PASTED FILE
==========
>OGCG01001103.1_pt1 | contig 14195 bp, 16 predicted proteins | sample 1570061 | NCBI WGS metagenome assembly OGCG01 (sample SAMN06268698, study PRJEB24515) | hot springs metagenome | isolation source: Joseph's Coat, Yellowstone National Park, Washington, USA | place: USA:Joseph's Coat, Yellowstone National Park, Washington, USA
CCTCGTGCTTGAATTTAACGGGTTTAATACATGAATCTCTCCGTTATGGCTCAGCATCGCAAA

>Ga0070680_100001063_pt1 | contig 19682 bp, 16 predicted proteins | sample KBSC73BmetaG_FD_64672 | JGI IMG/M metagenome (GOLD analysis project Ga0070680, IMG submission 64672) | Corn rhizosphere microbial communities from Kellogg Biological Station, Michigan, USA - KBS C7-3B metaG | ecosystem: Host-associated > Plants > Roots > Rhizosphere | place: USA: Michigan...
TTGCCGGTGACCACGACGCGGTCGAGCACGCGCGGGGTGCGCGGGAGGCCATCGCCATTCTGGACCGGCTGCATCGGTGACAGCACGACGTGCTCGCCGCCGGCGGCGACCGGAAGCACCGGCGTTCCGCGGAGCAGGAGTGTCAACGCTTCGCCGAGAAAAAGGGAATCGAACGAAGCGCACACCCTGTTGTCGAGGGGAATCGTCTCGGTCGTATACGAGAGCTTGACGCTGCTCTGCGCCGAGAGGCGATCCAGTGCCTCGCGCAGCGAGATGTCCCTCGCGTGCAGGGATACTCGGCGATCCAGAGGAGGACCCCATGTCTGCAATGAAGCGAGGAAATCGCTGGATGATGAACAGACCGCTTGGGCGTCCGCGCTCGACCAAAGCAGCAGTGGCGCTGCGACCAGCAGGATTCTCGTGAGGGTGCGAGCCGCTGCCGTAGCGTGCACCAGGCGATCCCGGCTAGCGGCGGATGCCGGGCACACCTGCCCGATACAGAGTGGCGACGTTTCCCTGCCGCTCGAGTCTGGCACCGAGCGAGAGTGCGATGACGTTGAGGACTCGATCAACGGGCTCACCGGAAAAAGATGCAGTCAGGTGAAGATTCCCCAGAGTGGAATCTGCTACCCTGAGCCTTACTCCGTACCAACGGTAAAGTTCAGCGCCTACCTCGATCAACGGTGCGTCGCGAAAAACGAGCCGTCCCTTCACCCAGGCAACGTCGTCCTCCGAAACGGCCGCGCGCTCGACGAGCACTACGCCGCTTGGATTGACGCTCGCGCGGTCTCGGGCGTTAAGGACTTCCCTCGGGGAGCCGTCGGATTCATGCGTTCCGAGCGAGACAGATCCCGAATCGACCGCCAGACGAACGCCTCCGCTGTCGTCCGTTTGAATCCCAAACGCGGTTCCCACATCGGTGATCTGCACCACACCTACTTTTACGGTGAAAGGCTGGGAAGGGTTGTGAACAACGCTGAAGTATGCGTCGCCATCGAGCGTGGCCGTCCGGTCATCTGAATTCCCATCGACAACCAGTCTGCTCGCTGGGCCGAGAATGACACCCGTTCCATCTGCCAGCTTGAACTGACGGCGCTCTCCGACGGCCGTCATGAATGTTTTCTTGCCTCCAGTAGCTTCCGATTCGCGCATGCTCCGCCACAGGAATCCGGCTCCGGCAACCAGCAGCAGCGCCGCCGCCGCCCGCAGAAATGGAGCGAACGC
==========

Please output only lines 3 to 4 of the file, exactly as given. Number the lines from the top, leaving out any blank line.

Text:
>Ga0070680_100001063_pt1 | contig 19682 bp, 16 predicted proteins | sample KBSC73BmetaG_FD_64672 | JGI IMG/M metagenome (GOLD analysis project Ga0070680, IMG submission 64672) | Corn rhizosphere microbial communities from Kellogg Biological Station, Michigan, USA - KBS C7-3B metaG | ecosystem: Host-associated > Plants > Roots > Rhizosphere | place: USA: Michigan...
TTGCCGGTGACCACGACGCGGTCGAGCACGCGCGGGGTGCGCGGGAGGCCATCGCCATTCTGGACCGGCTGCATCGGTGACAGCACGACGTGCTCGCCGCCGGCGGCGACCGGAAGCACCGGCGTTCCGCGGAGCAGGAGTGTCAACGCTTCGCCGAGAAAAAGGGAATCGAACGAAGCGCACACCCTGTTGTCGAGGGGAATCGTCTCGGTCGTATACGAGAGCTTGACGCTGCTCTGCGCCGAGAGGCGATCCAGTGCCTCGCGCAGCGAGATGTCCCTCGCGTGCAGGGATACTCGGCGATCCAGAGGAGGACCCCATGTCTGCAATGAAGCGAGGAAATCGCTGGATGATGAACAGACCGCTTGGGCGTCCGCGCTCGACCAAAGCAGCAGTGGCGCTGCGACCAGCAGGATTCTCGTGAGGGTGCGAGCCGCTGCCGTAGCGTGCACCAGGCGATCCCGGCTAGCGGCGGATGCCGGGCACACCTGCCCGATACAGAGTGGCGACGTTTCCCTGCCGCTCGAGTCTGGCACCGAGCGAGAGTGCGATGACGTTGAGGACTCGATCAACGGGCTCACCGGAAAAAGATGCAGTCAGGTGAAGATTCCCCAGAGTGGAATCTGCTACCCTGAGCCTTACTCCGTACCAACGGTAAAGTTCAGCGCCTACCTCGATCAACGGTGCGTCGCGAAAAACGAGCCGTCCCTTCACCCAGGCAACGTCGTCCTCCGAAACGGCCGCGCGCTCGACGAGCACTACGCCGCTTGGATTGACGCTCGCGCGGTCTCGGGCGTTAAGGACTTCCCTCGGGGAGCCGTCGGATTCATGCGTTCCGAGCGAGACAGATCCCGAATCGACCGCCAGACGAACGCCTCCGCTGTCGTCCGTTTGAATCCCAAACGCGGTTCCCACATCGGTGATCTGCACCACACCTACTTTTACGGTGAAAGGCTGGGAAGGGTTGTGAACAACGCTGAAGTATGCGTCGCCATCGAGCGTGGCCGTCCGGTCATCTGAATTCCCATCGACAACCAGTCTGCTCGCTGGGCCGAGAATGACACCCGTTCCATCTGCCAGCTTGAACTGACGGCGCTCTCCGACGGCCGTCATGAATGTTTTCTTGCCTCCAGTAGCTTCCGATTCGCGCATGCTCCGCCACAGGAATCCGGCTCCGGCAACCAGCAGCAGCGCCGCCGCCGCCCGCAGAAATGGAGCGAACGC